Photo: Vivian Johnson
The New York Times once semifamously wondered if The Jayhawks might be the best band you’ve never heard of.
“What If You Made a Classic and No One Cared?” went the title of a review of the Twin Cities-based band’s album “Smile,” which was released in 2000.
What if they made another classic, and people still weren’t paying attention?
“I think it is a classic. It’s one of the best things we’ve ever done. It’s a Jayhawks record. But what comes through is the joy of making it,” says Karen Grotberg, who has played keyboard and sang harmony vocals in the band since 1992.
The album she’s referring to is the 2016 release “Paging Mr. Proust,” the band’s ninth studio effort. The Associated Press called it “a timeless gem that belongs among the best of the group and its loose, expansive genre.”
And it proved the band wasn’t finished.
What: The Jayhawks
When: 8:30 p.m. April 9
Where: George’s Majestic Lounge, Fayetteville
“It was fresh and new. We’re viable, and we have something to say. We still have a place,” Grotberg says.
Even if this album didn’t burn its way to the top of the charts, either.
This isn’t the first time the band has been criminally underrated. And it’s not the first time the band was nearly written off for dead. The Jayhawks started in the mid-1980s as one of the founding members of the alternative country movement. Songwriters Gary Louris and Mark Olson teamed up to write most of the songs on the band’s major label debut, “Hollywood Town Hall.” Grotberg joined for the tour that followed. The band followed with several more country/folk/rock recordings, including “Tomorrow the Green Grass,” which featured the song “Blue” – a minor hit in Canada but one that failed to gain traction in the states.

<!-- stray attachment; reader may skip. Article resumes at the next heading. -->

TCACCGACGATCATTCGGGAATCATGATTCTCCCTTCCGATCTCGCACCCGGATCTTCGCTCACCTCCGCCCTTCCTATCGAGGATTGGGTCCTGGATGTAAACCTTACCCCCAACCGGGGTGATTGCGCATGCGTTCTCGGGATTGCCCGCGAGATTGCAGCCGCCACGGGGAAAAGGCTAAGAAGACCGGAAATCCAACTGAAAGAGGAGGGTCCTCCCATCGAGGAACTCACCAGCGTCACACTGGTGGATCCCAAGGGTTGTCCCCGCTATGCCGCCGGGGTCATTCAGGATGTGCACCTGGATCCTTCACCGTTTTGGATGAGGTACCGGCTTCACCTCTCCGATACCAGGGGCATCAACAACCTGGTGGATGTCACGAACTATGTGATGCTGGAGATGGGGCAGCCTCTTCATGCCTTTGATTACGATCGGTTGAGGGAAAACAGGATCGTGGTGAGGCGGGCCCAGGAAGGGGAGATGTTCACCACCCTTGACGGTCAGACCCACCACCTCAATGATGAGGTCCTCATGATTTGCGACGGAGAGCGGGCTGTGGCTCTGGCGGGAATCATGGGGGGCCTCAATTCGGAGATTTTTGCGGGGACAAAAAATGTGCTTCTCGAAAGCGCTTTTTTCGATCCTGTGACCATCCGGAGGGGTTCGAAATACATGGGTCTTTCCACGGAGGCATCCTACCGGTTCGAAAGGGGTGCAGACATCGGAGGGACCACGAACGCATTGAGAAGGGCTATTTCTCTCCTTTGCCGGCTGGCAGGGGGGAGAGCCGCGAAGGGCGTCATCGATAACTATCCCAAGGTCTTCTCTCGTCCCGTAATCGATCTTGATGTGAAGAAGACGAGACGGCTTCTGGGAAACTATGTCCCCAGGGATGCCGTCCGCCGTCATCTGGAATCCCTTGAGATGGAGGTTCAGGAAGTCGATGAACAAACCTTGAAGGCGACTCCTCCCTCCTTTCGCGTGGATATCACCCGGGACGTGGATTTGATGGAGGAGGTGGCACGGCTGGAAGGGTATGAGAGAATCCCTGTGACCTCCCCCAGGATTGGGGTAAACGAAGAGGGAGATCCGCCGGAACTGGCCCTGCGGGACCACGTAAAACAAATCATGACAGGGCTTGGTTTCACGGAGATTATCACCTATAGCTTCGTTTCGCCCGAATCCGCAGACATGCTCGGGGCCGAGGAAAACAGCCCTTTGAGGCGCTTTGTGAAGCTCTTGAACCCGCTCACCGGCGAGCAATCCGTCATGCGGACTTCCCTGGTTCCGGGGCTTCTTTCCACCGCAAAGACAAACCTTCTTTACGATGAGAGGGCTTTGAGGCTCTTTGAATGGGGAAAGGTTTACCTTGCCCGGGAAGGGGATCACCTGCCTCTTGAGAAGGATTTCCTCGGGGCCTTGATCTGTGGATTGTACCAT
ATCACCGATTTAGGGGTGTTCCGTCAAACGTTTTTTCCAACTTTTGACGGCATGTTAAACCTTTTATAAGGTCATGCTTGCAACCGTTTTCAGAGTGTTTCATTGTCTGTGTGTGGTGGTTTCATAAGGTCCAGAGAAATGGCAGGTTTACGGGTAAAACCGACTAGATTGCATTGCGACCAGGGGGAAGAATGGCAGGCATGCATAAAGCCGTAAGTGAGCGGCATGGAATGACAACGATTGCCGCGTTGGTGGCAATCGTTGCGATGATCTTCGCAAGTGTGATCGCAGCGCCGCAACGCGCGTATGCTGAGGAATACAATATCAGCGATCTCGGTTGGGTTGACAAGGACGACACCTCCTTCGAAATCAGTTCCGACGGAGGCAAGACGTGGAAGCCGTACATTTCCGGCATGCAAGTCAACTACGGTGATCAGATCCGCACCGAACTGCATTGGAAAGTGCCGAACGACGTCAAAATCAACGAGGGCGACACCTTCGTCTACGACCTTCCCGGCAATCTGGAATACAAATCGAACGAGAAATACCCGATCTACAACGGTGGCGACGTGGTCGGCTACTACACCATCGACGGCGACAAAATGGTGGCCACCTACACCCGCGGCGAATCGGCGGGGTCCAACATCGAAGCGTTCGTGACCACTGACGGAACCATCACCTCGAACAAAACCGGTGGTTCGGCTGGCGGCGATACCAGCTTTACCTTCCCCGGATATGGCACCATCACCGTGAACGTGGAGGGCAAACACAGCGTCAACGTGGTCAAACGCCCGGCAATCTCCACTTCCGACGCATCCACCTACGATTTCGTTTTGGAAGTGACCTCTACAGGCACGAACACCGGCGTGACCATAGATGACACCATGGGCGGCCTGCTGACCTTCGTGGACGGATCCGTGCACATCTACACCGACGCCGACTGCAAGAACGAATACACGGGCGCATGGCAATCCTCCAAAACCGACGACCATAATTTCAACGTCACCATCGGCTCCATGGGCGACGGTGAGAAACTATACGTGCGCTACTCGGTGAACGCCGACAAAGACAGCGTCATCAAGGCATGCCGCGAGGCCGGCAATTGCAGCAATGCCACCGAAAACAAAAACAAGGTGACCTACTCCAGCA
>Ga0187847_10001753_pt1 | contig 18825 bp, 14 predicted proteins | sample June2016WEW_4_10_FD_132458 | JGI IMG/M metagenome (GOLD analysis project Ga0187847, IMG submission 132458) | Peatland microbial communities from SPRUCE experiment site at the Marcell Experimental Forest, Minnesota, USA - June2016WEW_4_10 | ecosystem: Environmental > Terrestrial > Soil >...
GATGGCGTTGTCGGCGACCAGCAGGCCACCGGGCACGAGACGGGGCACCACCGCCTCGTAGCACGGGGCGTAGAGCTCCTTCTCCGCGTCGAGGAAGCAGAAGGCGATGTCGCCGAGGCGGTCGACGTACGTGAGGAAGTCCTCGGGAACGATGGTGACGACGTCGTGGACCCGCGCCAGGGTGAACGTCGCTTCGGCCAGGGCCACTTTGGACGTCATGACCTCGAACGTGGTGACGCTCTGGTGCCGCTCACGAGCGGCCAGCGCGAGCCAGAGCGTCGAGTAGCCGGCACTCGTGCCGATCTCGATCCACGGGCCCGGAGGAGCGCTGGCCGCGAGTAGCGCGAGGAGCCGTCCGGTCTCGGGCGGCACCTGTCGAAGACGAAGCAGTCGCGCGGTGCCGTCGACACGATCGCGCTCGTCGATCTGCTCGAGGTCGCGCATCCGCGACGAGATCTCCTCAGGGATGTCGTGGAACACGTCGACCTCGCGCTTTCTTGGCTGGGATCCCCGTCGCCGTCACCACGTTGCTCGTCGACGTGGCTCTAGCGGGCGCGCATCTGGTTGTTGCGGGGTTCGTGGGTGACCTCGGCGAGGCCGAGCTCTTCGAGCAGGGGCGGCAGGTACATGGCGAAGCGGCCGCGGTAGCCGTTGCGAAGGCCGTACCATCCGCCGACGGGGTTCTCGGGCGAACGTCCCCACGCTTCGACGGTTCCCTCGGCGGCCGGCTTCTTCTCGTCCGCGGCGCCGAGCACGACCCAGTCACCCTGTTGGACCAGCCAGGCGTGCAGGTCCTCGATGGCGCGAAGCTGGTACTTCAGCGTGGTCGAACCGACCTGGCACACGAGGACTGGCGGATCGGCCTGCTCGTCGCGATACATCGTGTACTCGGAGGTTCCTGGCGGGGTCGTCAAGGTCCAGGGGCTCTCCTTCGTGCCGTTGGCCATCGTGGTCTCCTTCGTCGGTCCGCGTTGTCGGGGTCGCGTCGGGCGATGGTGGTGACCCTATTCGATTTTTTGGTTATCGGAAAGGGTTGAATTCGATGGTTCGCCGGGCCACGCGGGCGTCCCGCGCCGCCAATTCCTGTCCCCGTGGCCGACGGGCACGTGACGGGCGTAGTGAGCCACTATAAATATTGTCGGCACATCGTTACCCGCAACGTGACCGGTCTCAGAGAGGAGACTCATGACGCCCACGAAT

Olson left the band suddenly following the release of “Tomorrow the Green Grass.” Left with a new lineup and a blank slate, the two albums that followed were more rock and pop oriented. Olson joined a reunited Jayhawks at a festival in Spain in 2008. He stayed on board to help record the 2011 album “Mockingbird Time,” the band’s first after an eight-year break. Then, he left again.
“It was a little bit of deja vu,” Grotberg admits.
Left again with a clean slate, the band contemplated their move. The momentum had already been started. The band was touring again, having fun and working through new material. There was some notion that the band’s primary songwriter, Louris, would break away for a solo record, which he did in 2008 with the album “Vagabonds.”
“It seemed like we were done. Gary had a lot of songs, but we realized not all of them were solo songs. Some of them were Jayhawks songs,” Grotberg said.
Into the studio they went, and with some help from special guest Peter Buck from R.E.M., the result was “Paging Mr. Proust.” His approach in the studio, coupled with that of producer Tucker Martine (who has previously worked with The Decemberists, My Morning Jacket, Neko Case, Spoon and dozens more), tamed some of the band’s famed studio precision. Grotberg describes it as energetic and raw but also well rehearsed.
The band’s tour behind that record kicks off on Friday in Kansas and comes to Arkansas for a Sunday-night show at George’s Majestic Lounge. Texas-based Americana songwriter Greg Vanderpool will open the show.
Grotberg says the band will focus on “Paging Mr. Proust” during the set in Fayetteville, but will mix in a variety of songs. They’ll play fan favorites, which is a strange concept for a band that no one knows. But it suits The Jayhawks just fine. Because until you are one of those fans, they are just the best band you don’t know. Yet.